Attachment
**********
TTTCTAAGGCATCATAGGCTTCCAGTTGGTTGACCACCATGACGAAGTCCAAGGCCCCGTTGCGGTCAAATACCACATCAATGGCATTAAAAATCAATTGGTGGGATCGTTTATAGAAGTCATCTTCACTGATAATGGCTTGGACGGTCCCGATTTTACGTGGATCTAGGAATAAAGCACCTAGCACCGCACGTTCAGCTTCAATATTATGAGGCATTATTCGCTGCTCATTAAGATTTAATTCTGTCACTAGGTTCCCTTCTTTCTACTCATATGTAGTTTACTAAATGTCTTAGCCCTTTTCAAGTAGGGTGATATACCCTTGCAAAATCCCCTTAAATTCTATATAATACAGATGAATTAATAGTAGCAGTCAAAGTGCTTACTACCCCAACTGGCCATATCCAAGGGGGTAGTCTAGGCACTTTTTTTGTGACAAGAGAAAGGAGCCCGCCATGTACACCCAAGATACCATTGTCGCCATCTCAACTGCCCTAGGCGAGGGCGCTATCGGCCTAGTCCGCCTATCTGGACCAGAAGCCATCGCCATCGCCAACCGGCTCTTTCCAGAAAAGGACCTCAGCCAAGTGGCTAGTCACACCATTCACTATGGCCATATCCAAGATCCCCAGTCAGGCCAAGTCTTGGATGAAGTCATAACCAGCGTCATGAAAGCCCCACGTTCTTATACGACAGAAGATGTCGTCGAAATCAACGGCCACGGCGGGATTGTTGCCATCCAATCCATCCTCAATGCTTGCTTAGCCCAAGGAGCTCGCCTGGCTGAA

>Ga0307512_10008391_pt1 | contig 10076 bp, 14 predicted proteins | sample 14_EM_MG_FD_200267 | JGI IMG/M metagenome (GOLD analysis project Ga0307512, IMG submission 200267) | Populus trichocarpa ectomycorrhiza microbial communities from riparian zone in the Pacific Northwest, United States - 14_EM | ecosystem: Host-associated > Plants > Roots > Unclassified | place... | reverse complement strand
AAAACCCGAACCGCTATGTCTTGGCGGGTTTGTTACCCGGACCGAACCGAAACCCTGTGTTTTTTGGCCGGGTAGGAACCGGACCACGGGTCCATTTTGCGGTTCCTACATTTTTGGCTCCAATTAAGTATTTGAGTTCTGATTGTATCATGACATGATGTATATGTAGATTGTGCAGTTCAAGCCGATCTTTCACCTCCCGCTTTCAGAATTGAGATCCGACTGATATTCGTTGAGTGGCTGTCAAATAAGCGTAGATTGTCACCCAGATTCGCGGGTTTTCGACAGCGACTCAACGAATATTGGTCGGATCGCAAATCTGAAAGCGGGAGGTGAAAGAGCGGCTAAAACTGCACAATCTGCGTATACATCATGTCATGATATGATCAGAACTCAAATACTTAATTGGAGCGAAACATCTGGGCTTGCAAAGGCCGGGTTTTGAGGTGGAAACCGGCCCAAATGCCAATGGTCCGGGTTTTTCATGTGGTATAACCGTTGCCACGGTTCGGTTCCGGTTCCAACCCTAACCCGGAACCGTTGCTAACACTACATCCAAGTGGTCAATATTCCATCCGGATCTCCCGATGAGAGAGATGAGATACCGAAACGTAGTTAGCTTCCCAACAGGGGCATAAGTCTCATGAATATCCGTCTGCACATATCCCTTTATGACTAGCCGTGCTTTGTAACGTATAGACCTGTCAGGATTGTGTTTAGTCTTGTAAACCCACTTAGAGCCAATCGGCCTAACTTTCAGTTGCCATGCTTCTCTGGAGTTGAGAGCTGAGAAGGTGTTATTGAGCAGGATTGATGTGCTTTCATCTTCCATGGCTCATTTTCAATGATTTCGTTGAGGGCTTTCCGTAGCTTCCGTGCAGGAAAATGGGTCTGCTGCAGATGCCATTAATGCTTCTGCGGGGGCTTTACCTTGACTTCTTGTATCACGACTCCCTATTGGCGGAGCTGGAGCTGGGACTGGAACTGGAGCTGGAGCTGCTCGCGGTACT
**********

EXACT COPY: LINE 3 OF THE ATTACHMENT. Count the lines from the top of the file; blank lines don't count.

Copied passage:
AAAACCCGAACCGCTATGTCTTGGCGGGTTTGTTACCCGGACCGAACCGAAACCCTGTGTTTTTTGGCCGGGTAGGAACCGGACCACGGGTCCATTTTGCGGTTCCTACATTTTTGGCTCCAATTAAGTATTTGAGTTCTGATTGTATCATGACATGATGTATATGTAGATTGTGCAGTTCAAGCCGATCTTTCACCTCCCGCTTTCAGAATTGAGATCCGACTGATATTCGTTGAGTGGCTGTCAAATAAGCGTAGATTGTCACCCAGATTCGCGGGTTTTCGACAGCGACTCAACGAATATTGGTCGGATCGCAAATCTGAAAGCGGGAGGTGAAAGAGCGGCTAAAACTGCACAATCTGCGTATACATCATGTCATGATATGATCAGAACTCAAATACTTAATTGGAGCGAAACATCTGGGCTTGCAAAGGCCGGGTTTTGAGGTGGAAACCGGCCCAAATGCCAATGGTCCGGGTTTTTCATGTGGTATAACCGTTGCCACGGTTCGGTTCCGGTTCCAACCCTAACCCGGAACCGTTGCTAACACTACATCCAAGTGGTCAATATTCCATCCGGATCTCCCGATGAGAGAGATGAGATACCGAAACGTAGTTAGCTTCCCAACAGGGGCATAAGTCTCATGAATATCCGTCTGCACATATCCCTTTATGACTAGCCGTGCTTTGTAACGTATAGACCTGTCAGGATTGTGTTTAGTCTTGTAAACCCACTTAGAGCCAATCGGCCTAACTTTCAGTTGCCATGCTTCTCTGGAGTTGAGAGCTGAGAAGGTGTTATTGAGCAGGATTGATGTGCTTTCATCTTCCATGGCTCATTTTCAATGATTTCGTTGAGGGCTTTCCGTAGCTTCCGTGCAGGAAAATGGGTCTGCTGCAGATGCCATTAATGCTTCTGCGGGGGCTTTACCTTGACTTCTTGTATCACGACTCCCTATTGGCGGAGCTGGAGCTGGGACTGGAACTGGAGCTGGAGCTGCTCGCGGTACT